How do we teach students to become responsible advisees? Lowenstein (1999) envisions the exemplary advisor as someone who:

  • talks with students about courses that will initiate them into the world of ideas, help them understand their interrelationships, and to appreciate the thinkers who have gone before.
  • helps students discover for themselves how courses and ideas from a variety of disciplines complement each other and guide them to develop an overall world view.
  • Socratically challenges students to examine their intellectual presuppositions about learning, work, and the nature of adult life so they can continue to refine their ideas.
  • makes sure students develop and understand the importance of tools for lifelong learning.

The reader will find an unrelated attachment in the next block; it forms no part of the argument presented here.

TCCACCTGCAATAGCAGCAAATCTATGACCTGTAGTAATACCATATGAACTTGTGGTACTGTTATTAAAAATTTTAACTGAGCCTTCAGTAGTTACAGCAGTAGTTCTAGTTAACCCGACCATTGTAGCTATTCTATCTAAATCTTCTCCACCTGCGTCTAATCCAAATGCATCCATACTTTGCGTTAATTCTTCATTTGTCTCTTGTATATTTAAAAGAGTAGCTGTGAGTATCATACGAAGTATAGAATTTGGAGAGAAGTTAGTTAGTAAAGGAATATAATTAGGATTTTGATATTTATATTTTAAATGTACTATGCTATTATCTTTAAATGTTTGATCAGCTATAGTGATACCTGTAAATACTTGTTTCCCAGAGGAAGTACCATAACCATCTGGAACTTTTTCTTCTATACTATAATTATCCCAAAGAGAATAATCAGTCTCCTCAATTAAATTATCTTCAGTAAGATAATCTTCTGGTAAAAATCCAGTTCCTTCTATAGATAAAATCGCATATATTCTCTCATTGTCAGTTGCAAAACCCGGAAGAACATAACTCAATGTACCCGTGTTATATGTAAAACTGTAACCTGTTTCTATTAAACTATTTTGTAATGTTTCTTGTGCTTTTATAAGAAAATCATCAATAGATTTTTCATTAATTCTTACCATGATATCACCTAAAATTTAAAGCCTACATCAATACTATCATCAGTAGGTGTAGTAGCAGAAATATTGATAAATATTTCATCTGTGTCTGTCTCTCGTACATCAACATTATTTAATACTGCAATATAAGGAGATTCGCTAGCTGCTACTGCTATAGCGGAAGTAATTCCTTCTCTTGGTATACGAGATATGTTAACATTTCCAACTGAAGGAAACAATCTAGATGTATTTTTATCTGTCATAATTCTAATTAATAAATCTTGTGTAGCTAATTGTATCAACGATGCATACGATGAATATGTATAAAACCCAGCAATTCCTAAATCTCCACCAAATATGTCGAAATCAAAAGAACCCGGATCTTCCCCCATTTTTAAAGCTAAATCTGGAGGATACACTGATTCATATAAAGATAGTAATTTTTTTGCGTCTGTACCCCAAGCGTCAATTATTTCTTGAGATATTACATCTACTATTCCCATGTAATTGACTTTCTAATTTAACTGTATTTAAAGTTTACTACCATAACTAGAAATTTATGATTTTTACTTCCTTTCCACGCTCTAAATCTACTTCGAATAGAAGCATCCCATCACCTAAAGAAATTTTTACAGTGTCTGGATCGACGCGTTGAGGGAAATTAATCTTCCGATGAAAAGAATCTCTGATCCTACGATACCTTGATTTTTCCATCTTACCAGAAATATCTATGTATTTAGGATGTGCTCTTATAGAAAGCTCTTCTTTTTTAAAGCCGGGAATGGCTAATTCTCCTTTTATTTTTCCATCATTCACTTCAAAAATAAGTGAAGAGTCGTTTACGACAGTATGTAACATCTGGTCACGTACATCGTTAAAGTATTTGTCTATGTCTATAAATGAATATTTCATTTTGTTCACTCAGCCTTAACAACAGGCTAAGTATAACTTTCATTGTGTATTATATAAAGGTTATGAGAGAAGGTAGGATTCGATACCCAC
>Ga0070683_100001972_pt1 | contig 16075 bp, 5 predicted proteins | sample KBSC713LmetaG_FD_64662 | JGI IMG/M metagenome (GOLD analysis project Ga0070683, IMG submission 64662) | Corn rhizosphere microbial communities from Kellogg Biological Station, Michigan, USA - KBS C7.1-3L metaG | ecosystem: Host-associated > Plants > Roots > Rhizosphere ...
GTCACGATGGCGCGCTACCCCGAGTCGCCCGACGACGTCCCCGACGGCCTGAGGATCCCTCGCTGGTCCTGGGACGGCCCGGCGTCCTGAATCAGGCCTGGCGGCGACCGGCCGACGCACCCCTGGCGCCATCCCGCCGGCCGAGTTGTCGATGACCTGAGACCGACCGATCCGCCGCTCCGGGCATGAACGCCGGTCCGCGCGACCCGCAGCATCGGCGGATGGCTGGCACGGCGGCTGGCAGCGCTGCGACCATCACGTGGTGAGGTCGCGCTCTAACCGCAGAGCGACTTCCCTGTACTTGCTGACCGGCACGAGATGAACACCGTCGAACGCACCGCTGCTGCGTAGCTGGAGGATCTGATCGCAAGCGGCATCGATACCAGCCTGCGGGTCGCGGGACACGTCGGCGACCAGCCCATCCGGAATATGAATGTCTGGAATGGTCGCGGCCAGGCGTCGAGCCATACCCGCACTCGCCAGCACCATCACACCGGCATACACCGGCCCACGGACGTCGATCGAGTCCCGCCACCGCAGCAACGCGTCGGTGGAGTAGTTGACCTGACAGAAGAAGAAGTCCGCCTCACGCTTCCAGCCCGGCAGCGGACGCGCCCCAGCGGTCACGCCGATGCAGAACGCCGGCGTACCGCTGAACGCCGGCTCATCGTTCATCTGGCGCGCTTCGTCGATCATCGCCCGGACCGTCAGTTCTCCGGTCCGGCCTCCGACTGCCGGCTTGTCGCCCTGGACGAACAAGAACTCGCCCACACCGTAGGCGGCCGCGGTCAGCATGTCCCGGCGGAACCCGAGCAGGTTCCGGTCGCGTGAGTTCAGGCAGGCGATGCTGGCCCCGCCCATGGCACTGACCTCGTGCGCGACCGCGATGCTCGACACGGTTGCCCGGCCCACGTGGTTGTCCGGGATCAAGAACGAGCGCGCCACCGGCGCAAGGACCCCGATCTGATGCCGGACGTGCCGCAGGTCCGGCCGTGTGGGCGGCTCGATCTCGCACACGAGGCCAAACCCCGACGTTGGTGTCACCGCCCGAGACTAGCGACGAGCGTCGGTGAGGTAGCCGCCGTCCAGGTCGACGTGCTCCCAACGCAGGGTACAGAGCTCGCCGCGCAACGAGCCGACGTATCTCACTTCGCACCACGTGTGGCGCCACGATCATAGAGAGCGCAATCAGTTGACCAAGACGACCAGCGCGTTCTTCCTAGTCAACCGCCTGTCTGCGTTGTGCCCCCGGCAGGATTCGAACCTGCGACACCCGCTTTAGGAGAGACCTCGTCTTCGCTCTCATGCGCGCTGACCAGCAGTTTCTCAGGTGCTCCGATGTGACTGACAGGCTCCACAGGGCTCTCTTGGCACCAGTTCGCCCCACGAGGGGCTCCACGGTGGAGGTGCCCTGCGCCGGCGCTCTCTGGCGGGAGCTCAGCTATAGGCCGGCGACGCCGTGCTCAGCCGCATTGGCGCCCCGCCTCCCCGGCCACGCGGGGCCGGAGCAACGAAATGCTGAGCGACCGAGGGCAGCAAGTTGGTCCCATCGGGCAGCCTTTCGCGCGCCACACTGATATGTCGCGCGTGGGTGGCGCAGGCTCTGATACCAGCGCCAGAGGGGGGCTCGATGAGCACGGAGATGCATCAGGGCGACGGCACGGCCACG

Advising sessions should be viewed as instructional moments that are purposely designed. During the initial advising session, two important understandings should be established. First, the respective responsibilities of both the advisee and the advisor should be thoroughly explained. An advising syllabus (see Trabant, 2006), Web sites, handouts and posters can effectively delineate the advisor’s expectations of the student and what the advisee can expect from the advisor. Second, from the beginning of the advising process, the advisee must fully understand that success is his or her responsibility and that the advisor is a partner in that success. This lesson often has to be reinforced.